There’s still time to nominate local icons for Best of D.C.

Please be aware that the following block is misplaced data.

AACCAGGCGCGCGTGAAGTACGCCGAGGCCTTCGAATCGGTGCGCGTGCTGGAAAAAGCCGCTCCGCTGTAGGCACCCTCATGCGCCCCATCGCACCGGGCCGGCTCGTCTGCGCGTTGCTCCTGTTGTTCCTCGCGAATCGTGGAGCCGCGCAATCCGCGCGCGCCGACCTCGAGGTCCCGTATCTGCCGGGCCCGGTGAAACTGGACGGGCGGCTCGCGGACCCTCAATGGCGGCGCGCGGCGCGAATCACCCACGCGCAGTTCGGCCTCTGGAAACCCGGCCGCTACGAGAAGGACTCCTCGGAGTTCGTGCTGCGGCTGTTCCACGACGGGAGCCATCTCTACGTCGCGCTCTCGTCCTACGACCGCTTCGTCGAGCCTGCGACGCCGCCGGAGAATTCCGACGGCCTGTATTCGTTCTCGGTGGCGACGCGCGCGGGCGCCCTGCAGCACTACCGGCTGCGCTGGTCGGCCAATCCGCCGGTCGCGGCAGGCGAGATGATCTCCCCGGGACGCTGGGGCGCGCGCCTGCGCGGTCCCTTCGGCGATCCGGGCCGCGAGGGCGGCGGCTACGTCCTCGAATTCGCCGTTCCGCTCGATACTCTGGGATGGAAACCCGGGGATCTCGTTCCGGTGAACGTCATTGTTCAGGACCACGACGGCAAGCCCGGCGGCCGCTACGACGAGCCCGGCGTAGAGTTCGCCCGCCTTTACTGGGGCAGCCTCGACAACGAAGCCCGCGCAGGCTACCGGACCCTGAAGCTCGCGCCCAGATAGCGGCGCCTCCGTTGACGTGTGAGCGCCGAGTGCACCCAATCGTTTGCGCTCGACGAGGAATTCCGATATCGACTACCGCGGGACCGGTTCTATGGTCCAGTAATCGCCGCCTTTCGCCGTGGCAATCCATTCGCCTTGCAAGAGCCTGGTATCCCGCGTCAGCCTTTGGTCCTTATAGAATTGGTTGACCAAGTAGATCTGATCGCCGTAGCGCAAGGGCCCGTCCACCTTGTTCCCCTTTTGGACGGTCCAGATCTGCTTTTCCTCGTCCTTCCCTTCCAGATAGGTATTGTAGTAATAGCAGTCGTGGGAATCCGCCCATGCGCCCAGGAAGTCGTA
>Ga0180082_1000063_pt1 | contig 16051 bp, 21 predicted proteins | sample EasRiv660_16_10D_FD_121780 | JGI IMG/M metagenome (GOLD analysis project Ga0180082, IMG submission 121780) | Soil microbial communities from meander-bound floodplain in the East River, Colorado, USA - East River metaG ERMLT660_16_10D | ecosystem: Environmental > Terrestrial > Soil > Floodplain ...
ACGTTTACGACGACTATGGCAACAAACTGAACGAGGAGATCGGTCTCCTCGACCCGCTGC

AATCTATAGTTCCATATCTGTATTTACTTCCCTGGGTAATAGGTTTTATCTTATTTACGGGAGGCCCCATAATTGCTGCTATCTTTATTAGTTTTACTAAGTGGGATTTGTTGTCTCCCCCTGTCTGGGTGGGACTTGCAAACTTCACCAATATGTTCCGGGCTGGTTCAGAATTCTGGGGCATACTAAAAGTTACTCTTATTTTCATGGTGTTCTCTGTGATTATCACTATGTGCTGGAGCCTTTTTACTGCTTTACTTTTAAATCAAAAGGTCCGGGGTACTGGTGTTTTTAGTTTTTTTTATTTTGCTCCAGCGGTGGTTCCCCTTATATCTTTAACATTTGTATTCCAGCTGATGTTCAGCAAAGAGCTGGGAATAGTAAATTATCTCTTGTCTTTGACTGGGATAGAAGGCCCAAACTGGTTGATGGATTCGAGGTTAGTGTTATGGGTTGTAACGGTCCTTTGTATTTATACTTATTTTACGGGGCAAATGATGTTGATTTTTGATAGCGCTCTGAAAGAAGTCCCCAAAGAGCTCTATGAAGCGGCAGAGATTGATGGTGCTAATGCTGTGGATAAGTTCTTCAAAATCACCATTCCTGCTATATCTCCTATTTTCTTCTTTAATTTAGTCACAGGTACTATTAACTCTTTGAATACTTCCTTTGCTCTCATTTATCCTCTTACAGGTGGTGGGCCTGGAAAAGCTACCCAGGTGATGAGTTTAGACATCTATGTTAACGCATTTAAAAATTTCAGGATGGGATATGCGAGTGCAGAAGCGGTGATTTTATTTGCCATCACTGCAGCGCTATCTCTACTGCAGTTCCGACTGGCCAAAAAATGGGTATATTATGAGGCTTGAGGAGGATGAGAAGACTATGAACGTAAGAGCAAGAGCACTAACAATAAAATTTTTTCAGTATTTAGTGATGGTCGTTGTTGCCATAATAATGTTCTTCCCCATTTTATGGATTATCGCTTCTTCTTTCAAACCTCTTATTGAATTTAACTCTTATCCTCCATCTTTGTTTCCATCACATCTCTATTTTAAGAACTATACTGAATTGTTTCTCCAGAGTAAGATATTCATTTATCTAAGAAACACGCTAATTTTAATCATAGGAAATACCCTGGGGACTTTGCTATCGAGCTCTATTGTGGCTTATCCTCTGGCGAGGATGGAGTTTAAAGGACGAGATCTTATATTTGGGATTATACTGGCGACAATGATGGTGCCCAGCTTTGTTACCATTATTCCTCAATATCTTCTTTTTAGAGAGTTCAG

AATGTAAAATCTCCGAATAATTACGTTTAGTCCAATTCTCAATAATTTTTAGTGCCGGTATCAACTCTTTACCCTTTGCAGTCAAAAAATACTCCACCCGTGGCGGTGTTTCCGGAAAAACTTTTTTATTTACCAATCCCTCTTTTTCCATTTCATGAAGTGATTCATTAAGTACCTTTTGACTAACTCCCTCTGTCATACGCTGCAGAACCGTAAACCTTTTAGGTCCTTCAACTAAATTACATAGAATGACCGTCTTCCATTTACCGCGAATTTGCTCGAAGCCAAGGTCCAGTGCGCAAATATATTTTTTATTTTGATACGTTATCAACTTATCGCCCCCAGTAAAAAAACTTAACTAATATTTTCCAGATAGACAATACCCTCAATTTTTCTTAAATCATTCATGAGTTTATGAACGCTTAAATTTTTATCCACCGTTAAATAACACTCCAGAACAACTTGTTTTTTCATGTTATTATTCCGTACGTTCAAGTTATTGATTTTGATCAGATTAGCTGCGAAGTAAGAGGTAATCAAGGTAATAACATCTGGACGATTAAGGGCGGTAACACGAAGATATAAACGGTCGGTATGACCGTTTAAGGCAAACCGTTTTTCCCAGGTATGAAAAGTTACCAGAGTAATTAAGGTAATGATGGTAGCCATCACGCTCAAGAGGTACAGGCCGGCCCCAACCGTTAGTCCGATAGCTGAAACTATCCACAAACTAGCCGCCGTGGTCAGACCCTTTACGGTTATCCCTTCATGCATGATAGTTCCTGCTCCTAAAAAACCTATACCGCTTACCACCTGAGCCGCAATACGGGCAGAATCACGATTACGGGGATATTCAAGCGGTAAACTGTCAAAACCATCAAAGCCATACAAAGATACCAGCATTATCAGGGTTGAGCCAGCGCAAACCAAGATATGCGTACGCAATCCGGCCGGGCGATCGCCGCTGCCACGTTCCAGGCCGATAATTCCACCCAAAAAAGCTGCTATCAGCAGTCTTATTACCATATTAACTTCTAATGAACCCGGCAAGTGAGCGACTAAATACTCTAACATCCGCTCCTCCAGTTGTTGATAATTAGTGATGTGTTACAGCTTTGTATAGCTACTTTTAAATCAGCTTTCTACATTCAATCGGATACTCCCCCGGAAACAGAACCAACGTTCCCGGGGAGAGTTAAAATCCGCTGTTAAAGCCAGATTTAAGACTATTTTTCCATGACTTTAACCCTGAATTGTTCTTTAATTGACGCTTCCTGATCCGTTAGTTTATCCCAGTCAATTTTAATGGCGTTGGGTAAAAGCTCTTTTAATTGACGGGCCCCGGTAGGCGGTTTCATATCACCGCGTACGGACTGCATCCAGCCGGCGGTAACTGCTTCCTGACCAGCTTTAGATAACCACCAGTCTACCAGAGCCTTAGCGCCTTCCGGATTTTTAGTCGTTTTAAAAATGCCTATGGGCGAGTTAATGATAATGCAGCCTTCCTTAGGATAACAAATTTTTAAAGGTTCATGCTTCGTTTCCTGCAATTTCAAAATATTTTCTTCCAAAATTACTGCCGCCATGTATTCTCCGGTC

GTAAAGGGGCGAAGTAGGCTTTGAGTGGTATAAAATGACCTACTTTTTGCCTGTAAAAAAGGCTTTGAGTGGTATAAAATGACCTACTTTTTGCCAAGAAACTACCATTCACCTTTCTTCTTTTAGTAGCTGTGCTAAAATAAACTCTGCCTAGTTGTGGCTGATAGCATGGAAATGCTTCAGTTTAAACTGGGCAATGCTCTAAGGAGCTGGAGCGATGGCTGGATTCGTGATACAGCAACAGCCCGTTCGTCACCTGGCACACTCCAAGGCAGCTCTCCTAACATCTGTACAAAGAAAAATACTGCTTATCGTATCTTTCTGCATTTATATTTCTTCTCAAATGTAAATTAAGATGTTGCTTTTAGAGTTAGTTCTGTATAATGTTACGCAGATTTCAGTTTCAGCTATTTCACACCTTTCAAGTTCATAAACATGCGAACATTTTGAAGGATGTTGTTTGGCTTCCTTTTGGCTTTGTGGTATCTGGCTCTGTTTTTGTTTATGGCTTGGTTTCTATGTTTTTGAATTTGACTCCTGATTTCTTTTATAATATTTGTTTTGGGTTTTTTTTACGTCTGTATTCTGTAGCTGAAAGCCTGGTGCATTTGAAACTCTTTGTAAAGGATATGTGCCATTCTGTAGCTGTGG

A respected photographer, writer, and composer, Gordon Parks hardly seems like the guy to inaugurate the genre that became known as “blaxploitation.” But Parks’s Shaft (pictured) and Shaft’s Big Score! did indeed launch the ’70s African-American update of the tough-guy flick, with a little help from Isaac Hayes’ theme song. As seen in this retrospective, Parks’ short Hollywood career began and ended with very different sorts of films: 1969’s The Learning Tree (shown with Moments Without Proper Names, Oct. 26 at 4 p.m.) was adapted from his own autobiographical novel about growing up in small-town Kansas in the ’20s, while 1976’s Leadbelly (Oct. 13 at 2:30 p.m.) is a lyrical but tough-minded account of the singer who wrote such classics as “Bourgeois Blues” and “Goodnight Irene.” Most of the other works in this series, which is presented in association with the Corcoran Gallery’s exhibit of Parks’ÿ20work, were made for television. They include Solomon Northrup’s Odyssey, the true story of a free black musician who was kidnapped on a visit to Washington and sold into slavery, and Martin, Parks’ film of his own ballet about the life of Martin Luther King Jr. (shown together, Oct. 18 at 2:30 p.m.). Shaft and Shaft’s Big Score! will be shown together this Sunday at 4 p.m., and Parks will appear to introduce the Oct. 26 program. At the National Gallery of Art’s East Building Auditorium, 4th & Constitution Ave. NW. FREE. (202) 737-4215. (Mark Jenkins).